[quote:878eaa7260="Ghastly"]A weekly gag strip can hold an audience, but if your strip is a continuing story it's almost impossible to hold an audience if you update less than 3 times a week. Even story strips that update three times a week I find myself not checking them out more than once a month or so unless they're really very good (like Errant Story).

If your comic only updates once a week you're going to find that it is truly an uphill struggle to make your readership grow. I only update once a week and I had to fight tooth and claw for each and every reader.

I know that a good chunk of my readership only reads my strip once a month simply because they like to read a bunch of the strips together at once.

What Ghastly said. That's why I try to keep to a three-times-a-week schedule on my story strip, which as often as I feel I can do it and maintain the color, which is one of the things I enjoy most about the strip.---Al

 Al Schroeder III of MINDMISTRESS---think the superhero genre is mined out? Think there are no new superhero ideas? Think again.

RE: What makes a successful &amp; popular webcomic

Or else you'd draw it in a scrapbook at home and not show it to anyone. Ever.

Or you could put it online because it's convenient storage that lets you check it out and add to it from any location!

Also, am I wrong in assuming that comics with a readership less than this make zilch in the way of money? Who is living off their webcomics earnings? Hopefully the point isn't to get a higer readership so as to start living off the comic as this seems nearly impossible.

Yeah, not the easiest way to go, but artists aren't known for their practicality. Some people can do it, and that's reason enough to anyone that wants to try.

<a xhref="" target=blank>Kiwis by beat!</a>

I agree with quality and regular updates.

When GAAK first started at Drunkduck last November we updated five days a week and held that schedule until february when we switched to a three days a week. When folks started to complain that GAAK was ONLY three days a week, I knew we were getting somewhere. :)

Honestly? I don't know how comics that update a page a week can hold an audience. Especially since there's so much out there to choose from that may be updating more frequently. If your lucky enough to find an audience you've got to give them what they want--Your comic on a regular basis. If not, someone else will.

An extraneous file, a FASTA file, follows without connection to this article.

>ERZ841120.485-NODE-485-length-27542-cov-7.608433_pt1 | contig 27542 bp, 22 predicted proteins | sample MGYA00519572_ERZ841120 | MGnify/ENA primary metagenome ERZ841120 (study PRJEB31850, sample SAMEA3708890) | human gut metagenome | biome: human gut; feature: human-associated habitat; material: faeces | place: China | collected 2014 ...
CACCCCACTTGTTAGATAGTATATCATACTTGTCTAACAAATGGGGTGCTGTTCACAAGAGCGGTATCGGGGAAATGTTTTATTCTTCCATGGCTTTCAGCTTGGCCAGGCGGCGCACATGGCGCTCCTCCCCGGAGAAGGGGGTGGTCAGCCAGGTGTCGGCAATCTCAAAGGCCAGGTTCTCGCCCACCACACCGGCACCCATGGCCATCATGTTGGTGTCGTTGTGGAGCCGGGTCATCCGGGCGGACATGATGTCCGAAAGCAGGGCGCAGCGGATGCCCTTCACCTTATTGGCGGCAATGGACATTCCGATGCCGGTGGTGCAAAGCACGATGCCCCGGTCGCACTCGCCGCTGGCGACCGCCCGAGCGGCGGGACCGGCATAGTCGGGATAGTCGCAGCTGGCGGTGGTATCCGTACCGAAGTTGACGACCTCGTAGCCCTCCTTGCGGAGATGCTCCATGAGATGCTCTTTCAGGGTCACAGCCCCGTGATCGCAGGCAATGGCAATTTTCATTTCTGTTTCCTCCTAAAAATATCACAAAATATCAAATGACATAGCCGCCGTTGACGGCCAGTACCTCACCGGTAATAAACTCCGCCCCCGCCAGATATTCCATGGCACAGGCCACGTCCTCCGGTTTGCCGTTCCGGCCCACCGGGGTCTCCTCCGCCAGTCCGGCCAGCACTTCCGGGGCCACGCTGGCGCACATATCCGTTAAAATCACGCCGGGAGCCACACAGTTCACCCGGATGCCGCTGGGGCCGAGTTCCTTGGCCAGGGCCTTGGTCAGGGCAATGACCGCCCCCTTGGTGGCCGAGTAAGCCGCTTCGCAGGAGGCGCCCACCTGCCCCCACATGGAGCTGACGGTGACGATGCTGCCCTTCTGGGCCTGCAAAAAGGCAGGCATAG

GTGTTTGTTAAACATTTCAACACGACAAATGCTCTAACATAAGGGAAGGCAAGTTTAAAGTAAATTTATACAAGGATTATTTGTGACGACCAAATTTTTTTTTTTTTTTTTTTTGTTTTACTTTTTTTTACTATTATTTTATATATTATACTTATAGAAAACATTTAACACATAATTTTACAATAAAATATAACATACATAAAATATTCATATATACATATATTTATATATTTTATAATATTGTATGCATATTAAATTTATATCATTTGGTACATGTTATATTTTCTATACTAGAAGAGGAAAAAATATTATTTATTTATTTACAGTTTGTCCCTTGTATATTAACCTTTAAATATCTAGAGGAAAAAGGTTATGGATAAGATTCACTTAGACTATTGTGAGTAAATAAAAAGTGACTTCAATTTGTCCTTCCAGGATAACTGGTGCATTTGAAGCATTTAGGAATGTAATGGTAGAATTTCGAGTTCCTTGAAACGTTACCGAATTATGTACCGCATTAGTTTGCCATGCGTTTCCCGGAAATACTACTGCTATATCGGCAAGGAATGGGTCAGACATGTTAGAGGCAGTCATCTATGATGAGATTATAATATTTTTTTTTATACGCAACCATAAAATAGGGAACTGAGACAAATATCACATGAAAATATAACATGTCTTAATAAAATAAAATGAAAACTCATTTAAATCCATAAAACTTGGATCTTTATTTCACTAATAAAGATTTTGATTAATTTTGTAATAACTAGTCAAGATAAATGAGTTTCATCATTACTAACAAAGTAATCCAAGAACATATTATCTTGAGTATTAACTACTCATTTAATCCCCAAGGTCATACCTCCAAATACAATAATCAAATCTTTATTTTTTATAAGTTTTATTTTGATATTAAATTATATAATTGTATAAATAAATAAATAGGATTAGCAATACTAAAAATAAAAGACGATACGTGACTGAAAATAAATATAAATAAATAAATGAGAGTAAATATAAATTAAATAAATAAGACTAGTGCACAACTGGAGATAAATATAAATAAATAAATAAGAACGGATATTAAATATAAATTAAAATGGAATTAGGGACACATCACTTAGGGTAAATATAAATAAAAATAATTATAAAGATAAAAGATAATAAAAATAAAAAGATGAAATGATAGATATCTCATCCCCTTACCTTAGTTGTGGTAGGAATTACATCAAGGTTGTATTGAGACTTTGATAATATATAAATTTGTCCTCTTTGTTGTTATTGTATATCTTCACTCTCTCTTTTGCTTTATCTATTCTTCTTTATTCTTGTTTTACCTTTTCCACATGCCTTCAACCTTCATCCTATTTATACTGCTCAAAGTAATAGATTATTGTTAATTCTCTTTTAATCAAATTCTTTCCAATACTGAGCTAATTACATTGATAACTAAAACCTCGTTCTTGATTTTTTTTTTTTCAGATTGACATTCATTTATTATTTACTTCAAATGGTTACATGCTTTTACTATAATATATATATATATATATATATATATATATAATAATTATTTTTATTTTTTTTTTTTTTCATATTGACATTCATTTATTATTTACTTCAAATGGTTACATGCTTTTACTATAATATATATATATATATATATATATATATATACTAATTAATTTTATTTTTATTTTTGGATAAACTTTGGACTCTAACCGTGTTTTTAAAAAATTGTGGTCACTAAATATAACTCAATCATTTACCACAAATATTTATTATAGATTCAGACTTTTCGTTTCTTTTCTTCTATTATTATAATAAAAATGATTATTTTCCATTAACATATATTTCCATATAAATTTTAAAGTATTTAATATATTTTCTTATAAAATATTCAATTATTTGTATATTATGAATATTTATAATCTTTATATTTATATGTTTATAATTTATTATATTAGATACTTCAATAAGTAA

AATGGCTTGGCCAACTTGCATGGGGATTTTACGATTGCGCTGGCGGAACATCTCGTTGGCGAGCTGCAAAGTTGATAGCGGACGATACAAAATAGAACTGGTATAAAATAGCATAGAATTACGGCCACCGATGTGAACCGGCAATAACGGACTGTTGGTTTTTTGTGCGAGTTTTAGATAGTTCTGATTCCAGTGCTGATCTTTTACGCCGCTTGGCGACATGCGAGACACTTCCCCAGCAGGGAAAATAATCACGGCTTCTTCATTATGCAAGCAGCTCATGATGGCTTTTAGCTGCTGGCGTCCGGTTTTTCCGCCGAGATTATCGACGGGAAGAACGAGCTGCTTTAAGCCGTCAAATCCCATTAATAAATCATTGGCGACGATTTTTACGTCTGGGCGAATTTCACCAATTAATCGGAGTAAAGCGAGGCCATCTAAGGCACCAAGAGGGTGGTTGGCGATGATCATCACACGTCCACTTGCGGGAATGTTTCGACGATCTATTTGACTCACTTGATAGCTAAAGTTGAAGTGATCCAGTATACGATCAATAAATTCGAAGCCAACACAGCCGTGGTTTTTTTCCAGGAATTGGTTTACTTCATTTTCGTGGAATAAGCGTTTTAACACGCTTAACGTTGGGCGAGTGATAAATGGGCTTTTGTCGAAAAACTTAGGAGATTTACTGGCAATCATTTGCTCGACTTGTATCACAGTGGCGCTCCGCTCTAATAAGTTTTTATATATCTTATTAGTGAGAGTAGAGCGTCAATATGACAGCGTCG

G.A.A.K Online

G.A.A.K: Groovy Ass Alien Kreatures It's like The Goonies meets The Invaders from Mars. Updates on Mondays.

I don't know, Joey. I think persistence is more important than luck.

You bust your ass to make a high quality comic, you bust your ass to get the word out about your comic with the use of banner ads, sig tags, or by any other means necessary to interest a potential audience, you get your comic out to the people on a regular enough basis to hold the audience you've built, those readers become regular readers of your comic and tell others about it, those others check it out for themselves and they become regular readers who themselves tell folks about your comic, and slowly but surely a popular webcomic is born. Won't happen overnight. You'll have to bust your ass without missing a step. But luck? I have my doubts.

Problem is most folks think "if they build it they will come". Bullshit! That only works in Kevin Costner movies. Once you've built it you have to go out and get your potential audience, bring them back to what you've built, and say, "SEE!!!".

Making the comic is just the beginning. The real work starts when the comic is finished. There are a buh-zillion and one webcomics out there. To get yours recognized you have to be ad man, pitch man, marketing genius, pimp, and PT Barnum all rolled into one to stand out, be seen, and get your comic read. Why? Because if your not willing to do the work someone like me, who wants people to read and enjoy their comics and is willing to do whatever needs doing to get people to come read them by any means necessary, are more than willing to put in the work, the time, the energy, and the effort it takes to do the work for the benefit of my comic. Luck not withstanding.

So, IMHO if you've got a quality webcomic you want folks to read? Your audience is out there--GO GET 'EM!!!! Because chances are, with a buh-zillion and one other webcomics to choose from--They ain't gonna find you. Put in the work and the rest will take care of itself.

My two cents and about all its worth. :)


G.A.A.K Online

G.A.A.K: Groovy Ass Alien Kreatures It's like The Goonies meets The Invaders from Mars. Updates on Mondays.

(Honestly not trying to sound like a self help book) You need to enjoy doing your comic :D If it's too much of a headache than the comic is being done for the wrong reasons.
There are days that drive me nuts working on my comic but for the most part, I enjoy working with the characters and story lines.

I like the quote, Joey, just not the use of the word "luck" in this instance. Luck is something that happens to you without your having to do much of anything for it. Success is something you make happen. As crowded as the webcomic world is out there with so many webcomics to choose from, if a creator is sitting back, doing nothing, and hoping for success to come to him/her--Then luck and a good bitchslap by reality is indeed what they need. Success takes effort. Success you earn.

As someone who's success I admire, Joey, did success fall into your lap without you having to work for it? Or did you bust your ass to get it? I'm figuring you bust your ass. Making your success something to be admired. On the other hand, if someone handed you the MT empire and said "Here. Have it." like some rich kid inheriting a fortune that someone else sweated to earn, then I'd say "that lucky bastard".